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Monday 27 July 2015

Boris Bus - A Warning From History

As arguments rage over the latest problems to be exhibited by the New Bus For London (NB4L), which is definitely not a Routemaster, the idea has been pitched by Labour Mayoral hopeful Christian Wolmar that these vehicles might best be taken out of service - and, by implication, deliveries stopped - to save TfL any further embarrassment. There is a significant precedent for this action, from half a century ago.
A new Guy Wulfrunian stands outside the Charles Roe bodyworks in Leeds, prior to delivery

The NB4L was not first offered by a bus manufacturer to TfL; rather, the Heatherwick concept was taken to the manufacturers to see if they would like to build it, and this parallels what happened in the late 50s. West Riding, the largest independent operator in the UK, operated in an area where the roads were in a generally awful condition. Fleet engineer Ronald Brooke had his own ideas of how to tackle this.

He decided that the solution was a vehicle with air suspension and disc brakes - at the time unheard of in the UK bus industry. Armed with his specification, he presented builders with it. With one exception, they passed on the idea. It was just too radical. But Guy Motors of Wolverhampton saw this as their opportunity to mix it with the biggest players, and so was born the Guy Wulfrunian.

The Wulfrunian had a lot in common with the NB4L: it was heavy for a late 50s double decker, some vehicles had their passenger capacity reduced, although this was for maintenance reasons, rather than legal ones, hardly anyone except the launch customer went near the design, the number of novel features led to unforeseen problems, and the cooling system had a reputation for alternately baking and freezing passengers.

The design looked attractive at the outset: for instance, the drop-centre rear axle meant it was a genuinely lowbridge design, and so could operate on a wider range of routes. But placing the engine at the front, when Leyland and Daimler were already working on rear engine designs, was not a good idea. Drivers complained of the roasting heat, made worse by the Gardner power unit having a right-hand exhaust.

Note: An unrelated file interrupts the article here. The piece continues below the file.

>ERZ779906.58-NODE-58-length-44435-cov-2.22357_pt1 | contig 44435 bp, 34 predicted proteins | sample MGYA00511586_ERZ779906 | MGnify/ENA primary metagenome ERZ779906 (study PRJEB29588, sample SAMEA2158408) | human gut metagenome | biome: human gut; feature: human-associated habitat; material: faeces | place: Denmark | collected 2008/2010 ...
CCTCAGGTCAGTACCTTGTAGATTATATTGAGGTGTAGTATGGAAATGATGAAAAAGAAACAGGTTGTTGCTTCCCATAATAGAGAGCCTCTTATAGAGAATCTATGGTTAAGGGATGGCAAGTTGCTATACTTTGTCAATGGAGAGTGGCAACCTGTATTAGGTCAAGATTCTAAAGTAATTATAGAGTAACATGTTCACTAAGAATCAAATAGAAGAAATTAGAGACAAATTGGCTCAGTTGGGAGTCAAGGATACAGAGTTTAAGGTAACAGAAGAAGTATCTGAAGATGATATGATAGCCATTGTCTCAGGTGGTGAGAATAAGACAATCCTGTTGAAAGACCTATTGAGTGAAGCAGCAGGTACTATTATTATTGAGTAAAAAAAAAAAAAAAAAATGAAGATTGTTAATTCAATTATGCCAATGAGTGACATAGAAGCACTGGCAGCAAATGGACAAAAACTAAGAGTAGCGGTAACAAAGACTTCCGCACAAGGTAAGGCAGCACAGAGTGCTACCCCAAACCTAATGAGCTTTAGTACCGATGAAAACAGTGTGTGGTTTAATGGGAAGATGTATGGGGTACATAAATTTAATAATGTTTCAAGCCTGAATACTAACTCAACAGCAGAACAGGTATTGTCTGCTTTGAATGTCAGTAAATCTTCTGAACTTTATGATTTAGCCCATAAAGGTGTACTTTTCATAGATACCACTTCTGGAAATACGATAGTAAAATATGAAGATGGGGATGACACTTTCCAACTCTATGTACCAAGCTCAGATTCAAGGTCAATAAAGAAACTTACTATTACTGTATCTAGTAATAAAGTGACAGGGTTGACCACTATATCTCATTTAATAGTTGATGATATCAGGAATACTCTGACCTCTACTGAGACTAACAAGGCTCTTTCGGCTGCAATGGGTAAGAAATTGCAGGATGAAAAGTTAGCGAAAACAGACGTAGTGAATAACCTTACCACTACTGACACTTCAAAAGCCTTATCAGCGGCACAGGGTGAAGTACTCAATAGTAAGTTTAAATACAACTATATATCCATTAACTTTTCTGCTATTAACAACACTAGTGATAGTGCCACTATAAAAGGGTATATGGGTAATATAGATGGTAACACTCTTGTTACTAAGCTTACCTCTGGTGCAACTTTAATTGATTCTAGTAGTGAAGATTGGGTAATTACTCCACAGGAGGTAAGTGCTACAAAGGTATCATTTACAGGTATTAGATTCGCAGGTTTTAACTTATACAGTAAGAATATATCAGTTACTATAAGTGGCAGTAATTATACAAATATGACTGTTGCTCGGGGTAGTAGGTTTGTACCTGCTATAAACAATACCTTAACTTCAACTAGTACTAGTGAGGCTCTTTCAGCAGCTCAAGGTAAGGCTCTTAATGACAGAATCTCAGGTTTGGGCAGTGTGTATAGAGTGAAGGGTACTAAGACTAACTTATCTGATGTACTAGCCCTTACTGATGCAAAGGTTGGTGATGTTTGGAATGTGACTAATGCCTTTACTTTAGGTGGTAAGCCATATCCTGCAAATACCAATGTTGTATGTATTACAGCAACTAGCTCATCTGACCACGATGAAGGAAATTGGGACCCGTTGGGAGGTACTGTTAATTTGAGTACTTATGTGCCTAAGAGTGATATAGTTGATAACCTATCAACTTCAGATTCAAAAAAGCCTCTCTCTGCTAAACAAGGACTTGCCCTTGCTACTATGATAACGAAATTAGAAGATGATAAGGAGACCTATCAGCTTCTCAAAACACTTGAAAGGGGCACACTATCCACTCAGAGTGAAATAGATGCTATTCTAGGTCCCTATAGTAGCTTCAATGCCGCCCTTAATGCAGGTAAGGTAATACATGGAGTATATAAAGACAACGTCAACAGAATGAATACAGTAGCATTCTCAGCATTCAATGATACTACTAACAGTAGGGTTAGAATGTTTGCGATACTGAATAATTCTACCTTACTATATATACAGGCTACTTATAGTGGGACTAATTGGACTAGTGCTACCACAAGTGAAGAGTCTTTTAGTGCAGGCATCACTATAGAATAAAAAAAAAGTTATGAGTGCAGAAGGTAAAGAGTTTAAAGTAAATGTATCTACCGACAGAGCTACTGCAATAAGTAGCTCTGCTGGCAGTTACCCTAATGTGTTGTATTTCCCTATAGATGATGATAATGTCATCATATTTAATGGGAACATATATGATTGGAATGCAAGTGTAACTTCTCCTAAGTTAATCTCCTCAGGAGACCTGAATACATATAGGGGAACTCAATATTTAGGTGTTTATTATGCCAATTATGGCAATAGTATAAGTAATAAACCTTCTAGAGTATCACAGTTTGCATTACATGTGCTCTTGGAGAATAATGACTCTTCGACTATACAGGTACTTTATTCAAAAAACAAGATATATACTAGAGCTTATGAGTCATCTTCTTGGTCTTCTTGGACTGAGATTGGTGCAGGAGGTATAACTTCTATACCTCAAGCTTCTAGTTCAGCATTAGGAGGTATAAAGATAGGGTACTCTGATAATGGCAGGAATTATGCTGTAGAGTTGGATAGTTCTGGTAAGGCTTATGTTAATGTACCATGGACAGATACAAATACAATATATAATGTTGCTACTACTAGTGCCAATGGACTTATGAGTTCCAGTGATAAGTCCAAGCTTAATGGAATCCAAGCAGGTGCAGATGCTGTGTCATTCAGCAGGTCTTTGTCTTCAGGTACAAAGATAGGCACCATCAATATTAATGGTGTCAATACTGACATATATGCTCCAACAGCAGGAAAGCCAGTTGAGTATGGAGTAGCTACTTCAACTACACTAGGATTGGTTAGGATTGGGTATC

Eventually, even the enthusiasm of West Riding waned, and they cancelled a final order for 25 buses, which ended production of the Wulfrunian after the mid-60s. By 1972 - the newest vehicles managed less than seven years in service, less than half what might have been expected - they had all gone. West Riding, by now in dire financial straits, replaced the Wulfrunians with rather older second-hand Bristol Lodekkas.

The NB4L is already operating for most of the time without rear platform attendants, and so the “hop on, hop off” feature is effectively redundant, a waste of time. If battery reliability persists, that will harm the design’s green credentials. Electrical problems are harming reliability. The air cooling problem has still not been solved. TfL need to ask themselves: can they swallow their pride, bite the bullet, and admit defeat?

Having a bus designed on the personal whim of a key player was not a good move by Ronald Brooke, West Riding, and Guy Motors. It’s still not a good idea, even if Bozza says it is. The Boris Wulfrunian may have been an interesting concept, but no more.


James said...


Some of your reporting about Guy is rather wide of the mark. Let me set you straight.